How Great Our Joy!
Laura Miguélez Quay
December 11, 2016
For a prophet whom God called to preach judgment to a disobedient nation in the hopes that they might repent, as we’ve seen these past few weeks Isaiah sure mingled in a whole lot of hope and joy with his warnings! And this morning is no exception. This hope and joy have centered around the coming Messiah, God’s Anointed One who would come and deliver his people from their sin and their sadness. Last week we saw how by means of the living Branch of Jesse, God would bring life from a seemingly dead stump. Though Jesse, the nation of Judah, was taken into captivity by the Babylonians in 586 BC, this captivity wasn’t the final word for Jesse’s roots were alive and from this stump would spring the Branch of Jesse in the person of Jesus the Christ, who was the Messiah and God’s Anointed.
Isaiah begins this chapter with another similarly sharp contrast. This time it isn’t one of life springing from a dead stump but of life springing from the desert, from the wilderness. It is yet another reminder that as humanity’s Fall had a negative impact upon even on creation, God’s redemption has a positive one not only on his people but on his entire creation. So Isaiah begins by using one of his favorite tools for communicating God’s message, that of personifying nature. Beginning in verses 1 and 2: “1 The desert and the parched land will be glad; the wilderness will rejoice and blossom. Like the crocus, 2 it will burst into bloom; it will rejoice greatly and shout for joy. The glory of Lebanon will be given to it, the splendor of Carmel and Sharon; they will see the glory of the Lord, the splendor of our God.” Now just two chapters earlier, all of these places were weighed down by their oppression: “The land dries up and wastes away, Lebanon is ashamed and withers; Sharon is like the Arabah, and Bashan and Carmel drop their leaves.” But not so when the LORD arrives! Notice the parallelism as the desert and parched land are paired with the wilderness; and being glad is coupled with rejoicing and blossoming. Deserts are very dry places. Not much is able to grow or survive in these infertile, parched regions. Yet the life-giving Lord will bring fertility out of infertility; He will bring gladness and rejoicing from sadness; He will bring blossoms, new life out of no life.
Exhibit A of all of this is the crocus, a sign even for us as we look forward to spotting the first crocus of Spring now that we’ve experienced our first snowfall and cold front. A crocus tells us that the desolate winter is passing away and spring is on its way. Similarly in verses 1 and 2 we read how the crocus will burst into bloom. Isaiah then continues to associate this blossoming with positive human emotions—here of gladness as this new life that will grow in the desert and wilderness will rejoice greatly and shout for joy. On a side note, the King James Bible—or “King Jimmy” as I like to call it—translated “crocus” as “rose” and some scholars believe that this is how Jesus later came to be referred to as the “Rose of Sharon.” So in our Advent celebration this morning, we lit a pink candle as tradition indicates that this third candle is pink in honor of Jesus, the Rose of Sharon.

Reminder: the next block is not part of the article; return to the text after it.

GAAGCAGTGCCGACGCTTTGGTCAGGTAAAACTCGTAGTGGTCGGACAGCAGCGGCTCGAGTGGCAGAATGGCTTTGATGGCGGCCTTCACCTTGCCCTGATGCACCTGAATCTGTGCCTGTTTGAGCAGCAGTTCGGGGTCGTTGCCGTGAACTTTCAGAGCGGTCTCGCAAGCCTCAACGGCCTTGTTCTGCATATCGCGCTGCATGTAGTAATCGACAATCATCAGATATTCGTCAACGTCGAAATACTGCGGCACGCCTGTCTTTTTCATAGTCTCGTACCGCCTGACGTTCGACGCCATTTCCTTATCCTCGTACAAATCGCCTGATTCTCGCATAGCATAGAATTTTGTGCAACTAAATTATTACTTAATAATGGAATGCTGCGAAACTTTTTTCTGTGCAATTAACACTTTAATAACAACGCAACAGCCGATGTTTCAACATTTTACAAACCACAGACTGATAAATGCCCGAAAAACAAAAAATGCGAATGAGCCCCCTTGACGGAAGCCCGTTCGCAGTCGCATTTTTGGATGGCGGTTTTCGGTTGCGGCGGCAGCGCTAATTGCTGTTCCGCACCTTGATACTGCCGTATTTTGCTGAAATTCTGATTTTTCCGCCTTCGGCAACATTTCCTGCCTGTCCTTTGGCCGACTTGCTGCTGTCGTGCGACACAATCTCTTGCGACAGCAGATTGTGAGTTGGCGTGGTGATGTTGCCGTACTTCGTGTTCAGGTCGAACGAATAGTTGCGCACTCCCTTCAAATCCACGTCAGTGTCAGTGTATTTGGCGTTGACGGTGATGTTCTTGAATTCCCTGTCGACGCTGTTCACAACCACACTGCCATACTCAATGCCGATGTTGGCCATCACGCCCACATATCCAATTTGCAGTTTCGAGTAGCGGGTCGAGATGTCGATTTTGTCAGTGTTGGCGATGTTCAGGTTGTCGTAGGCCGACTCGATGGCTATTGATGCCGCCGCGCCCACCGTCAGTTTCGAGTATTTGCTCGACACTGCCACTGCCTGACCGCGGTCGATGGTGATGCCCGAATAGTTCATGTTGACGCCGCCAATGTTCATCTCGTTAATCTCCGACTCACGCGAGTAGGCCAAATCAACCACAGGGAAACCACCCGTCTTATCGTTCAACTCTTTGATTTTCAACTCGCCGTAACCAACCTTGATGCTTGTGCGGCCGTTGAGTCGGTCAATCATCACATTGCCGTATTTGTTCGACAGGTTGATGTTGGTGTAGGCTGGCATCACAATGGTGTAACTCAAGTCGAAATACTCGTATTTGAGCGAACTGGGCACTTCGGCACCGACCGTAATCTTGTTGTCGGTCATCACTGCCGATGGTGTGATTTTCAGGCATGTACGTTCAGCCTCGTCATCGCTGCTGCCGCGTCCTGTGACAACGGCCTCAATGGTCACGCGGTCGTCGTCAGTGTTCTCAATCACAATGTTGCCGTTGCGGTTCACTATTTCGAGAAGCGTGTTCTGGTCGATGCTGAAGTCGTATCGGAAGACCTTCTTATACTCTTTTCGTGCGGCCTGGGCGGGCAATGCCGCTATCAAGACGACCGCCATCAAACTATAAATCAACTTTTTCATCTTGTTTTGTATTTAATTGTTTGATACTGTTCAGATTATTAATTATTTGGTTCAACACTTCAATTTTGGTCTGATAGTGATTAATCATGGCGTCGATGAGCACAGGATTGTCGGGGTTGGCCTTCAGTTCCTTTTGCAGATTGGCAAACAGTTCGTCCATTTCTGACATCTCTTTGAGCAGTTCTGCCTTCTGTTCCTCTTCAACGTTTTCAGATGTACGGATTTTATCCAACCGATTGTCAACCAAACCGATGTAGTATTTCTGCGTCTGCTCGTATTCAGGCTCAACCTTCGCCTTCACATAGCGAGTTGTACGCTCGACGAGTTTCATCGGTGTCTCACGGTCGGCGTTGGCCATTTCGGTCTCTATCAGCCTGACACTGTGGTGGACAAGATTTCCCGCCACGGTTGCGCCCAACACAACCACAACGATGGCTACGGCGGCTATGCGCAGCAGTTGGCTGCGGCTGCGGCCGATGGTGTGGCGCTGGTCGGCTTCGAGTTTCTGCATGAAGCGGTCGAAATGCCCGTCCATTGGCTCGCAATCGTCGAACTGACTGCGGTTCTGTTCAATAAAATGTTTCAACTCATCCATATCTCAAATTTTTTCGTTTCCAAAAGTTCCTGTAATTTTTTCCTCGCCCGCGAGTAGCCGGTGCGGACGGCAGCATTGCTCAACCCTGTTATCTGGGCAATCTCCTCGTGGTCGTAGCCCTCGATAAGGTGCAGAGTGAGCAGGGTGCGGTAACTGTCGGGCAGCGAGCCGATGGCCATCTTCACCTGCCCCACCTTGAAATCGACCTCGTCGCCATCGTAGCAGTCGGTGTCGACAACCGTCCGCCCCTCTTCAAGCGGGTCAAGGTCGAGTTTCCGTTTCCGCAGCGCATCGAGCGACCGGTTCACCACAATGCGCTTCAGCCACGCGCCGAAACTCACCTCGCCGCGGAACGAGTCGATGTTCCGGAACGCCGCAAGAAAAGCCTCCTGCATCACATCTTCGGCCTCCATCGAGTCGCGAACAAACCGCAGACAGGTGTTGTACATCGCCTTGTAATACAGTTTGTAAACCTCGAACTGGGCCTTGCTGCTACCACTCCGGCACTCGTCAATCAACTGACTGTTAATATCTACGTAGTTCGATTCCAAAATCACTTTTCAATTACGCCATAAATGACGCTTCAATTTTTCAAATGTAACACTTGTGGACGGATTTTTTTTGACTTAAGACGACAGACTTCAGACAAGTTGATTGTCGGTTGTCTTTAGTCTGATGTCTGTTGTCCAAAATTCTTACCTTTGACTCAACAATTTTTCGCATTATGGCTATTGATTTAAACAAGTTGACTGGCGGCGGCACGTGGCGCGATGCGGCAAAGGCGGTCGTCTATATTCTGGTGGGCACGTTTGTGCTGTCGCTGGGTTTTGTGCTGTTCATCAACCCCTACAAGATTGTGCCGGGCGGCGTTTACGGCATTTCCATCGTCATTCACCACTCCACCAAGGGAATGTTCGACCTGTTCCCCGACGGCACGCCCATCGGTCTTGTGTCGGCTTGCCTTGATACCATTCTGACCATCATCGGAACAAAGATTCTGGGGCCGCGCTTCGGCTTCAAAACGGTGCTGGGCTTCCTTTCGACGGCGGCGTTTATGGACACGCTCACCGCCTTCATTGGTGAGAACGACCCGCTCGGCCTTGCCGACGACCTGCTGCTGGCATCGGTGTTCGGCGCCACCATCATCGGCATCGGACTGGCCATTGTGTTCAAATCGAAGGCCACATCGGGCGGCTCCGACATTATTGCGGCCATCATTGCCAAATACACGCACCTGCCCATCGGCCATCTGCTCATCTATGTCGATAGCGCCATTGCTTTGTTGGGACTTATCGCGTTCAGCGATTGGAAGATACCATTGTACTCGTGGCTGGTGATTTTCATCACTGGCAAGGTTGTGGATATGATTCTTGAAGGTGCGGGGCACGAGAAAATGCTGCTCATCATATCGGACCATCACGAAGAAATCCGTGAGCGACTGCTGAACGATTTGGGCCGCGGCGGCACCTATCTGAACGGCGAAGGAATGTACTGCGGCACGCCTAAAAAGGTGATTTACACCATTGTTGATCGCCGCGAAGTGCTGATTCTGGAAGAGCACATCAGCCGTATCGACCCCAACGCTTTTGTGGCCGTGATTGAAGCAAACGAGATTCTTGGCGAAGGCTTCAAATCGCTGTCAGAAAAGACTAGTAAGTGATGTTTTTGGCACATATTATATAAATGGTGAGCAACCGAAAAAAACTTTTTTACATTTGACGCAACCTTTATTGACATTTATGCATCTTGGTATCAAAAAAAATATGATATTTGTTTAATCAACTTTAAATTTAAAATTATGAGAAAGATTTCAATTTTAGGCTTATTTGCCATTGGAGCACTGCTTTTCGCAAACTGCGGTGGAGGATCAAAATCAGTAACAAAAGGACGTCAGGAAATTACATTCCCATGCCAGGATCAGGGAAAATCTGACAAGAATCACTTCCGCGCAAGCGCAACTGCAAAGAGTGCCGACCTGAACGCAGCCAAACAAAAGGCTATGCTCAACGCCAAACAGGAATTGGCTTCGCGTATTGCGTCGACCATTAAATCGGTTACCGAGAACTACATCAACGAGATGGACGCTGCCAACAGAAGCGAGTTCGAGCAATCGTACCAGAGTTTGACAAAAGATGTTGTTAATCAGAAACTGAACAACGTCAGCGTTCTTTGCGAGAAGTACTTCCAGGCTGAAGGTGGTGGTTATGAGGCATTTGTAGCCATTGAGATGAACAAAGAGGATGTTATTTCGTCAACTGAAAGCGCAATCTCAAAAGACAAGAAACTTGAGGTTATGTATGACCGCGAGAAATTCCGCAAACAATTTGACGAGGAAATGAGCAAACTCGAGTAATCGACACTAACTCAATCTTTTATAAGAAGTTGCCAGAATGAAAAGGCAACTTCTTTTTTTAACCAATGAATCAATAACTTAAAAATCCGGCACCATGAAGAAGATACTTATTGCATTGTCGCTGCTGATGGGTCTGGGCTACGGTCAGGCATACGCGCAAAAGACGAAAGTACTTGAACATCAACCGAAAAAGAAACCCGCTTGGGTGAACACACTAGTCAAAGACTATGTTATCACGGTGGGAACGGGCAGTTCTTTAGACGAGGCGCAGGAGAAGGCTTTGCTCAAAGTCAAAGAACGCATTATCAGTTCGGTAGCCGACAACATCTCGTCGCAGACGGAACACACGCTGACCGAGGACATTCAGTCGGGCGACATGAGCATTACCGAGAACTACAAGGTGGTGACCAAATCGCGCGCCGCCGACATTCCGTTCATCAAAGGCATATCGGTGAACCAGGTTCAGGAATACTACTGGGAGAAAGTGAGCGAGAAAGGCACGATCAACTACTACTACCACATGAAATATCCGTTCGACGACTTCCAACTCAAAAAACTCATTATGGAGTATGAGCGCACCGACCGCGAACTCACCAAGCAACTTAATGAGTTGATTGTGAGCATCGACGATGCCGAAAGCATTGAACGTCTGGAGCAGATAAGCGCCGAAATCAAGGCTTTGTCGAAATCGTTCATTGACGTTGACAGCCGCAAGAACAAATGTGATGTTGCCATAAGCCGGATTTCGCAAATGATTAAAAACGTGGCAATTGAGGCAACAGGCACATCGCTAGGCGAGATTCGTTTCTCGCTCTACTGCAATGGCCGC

Returning to our text, notice in verse 2 how the desert and the parched land, the wilderness, will be given the glory of Lebanon and the splendor of Carmel and Sharon, both of which are in Judea and were known for their fruitfulness and pasturage. And Lebanon was known for its cedars which had been used to build Solomon’s Temple in Jerusalem hundreds of years prior to the time in which Isaiah lived. Again, this is a lush picture of life and growth and vegetation and joy bursting from God’s creation. And the reason for this transformation is the LORD whose coming gives life to his entire creation.
And this promise of life on the earth arising from death should give heart to those who are frightened and weak because, again, God is the giver of life which he will share with all of his creation, both animate and inanimate, when he comes. God is a living God who, like Midas whose touch caused all that he came into contact to turn into gold, gives something even better than gold with his touch—God gives his very life. Therefore, verses 3 and 4, “3 Strengthen the feeble hands, steady the knees that give way; 4 say to those with fearful hearts, ‘Be strong, do not fear; your God will come, he will come with vengeance; with divine retribution he will come to save you.’” In the near future, as the northern kingdom of Israel faced attacks from Assyria and the southern kingdom would later be deported to Babylon, these words offered hope that things wouldn’t always be this way for God is ever on the side of his people. He will not forget them. He will one day right all wrongs. Though his people may now be physically weak—with weak and feeble hands and knocking unsteady knees that give way; and emotionally weak with hearts filled with fear; through his prophet Isaiah, the LORD encourages them to “Be strong” and “not fear.” For though they may not see it now, their God, the only God, will come. And when he does so, he will do so with vengeance, with divine retribution against those who are oppressing them. God will come to save and deliver them.
But these are images offering hope not only to a near future but to a distant and sure future as well. Under God’s new and final creation, which was inaugurated when Christ, the Messiah, the Anointed Branch of Jesse, first came to earth in the form of a man, Jesus of Nazareth, all evils will one day be made right and God’s people will never again have anything to fear. In that day, verses 5–7, God’s presence and touch will not only bring life from death—strength from weakness—courage from fear—and delivery from oppression but also healing as he overturns the effects of the Fall. As the voice ensemble sang this morning: “5 Then will the eyes of the blind be opened and the ears of the deaf unstopped. 6 Then will the lame leap like a deer, and the mute tongue shout for joy. Water will gush forth in the wilderness and streams in the desert. 7 The burning sand will become a pool, the thirsty ground bubbling springs. In the haunts where jackals once lay, grass and reeds and papyrus will grow.” This is a breath-taking picture not only of life but of life that is vital and vigorous and in abundance. It’s a picture of God’s shalom, his peace, of how things ought to be; of how he intended them to be; of how he will make them to be when he returns once and for all to redeem his entire creation.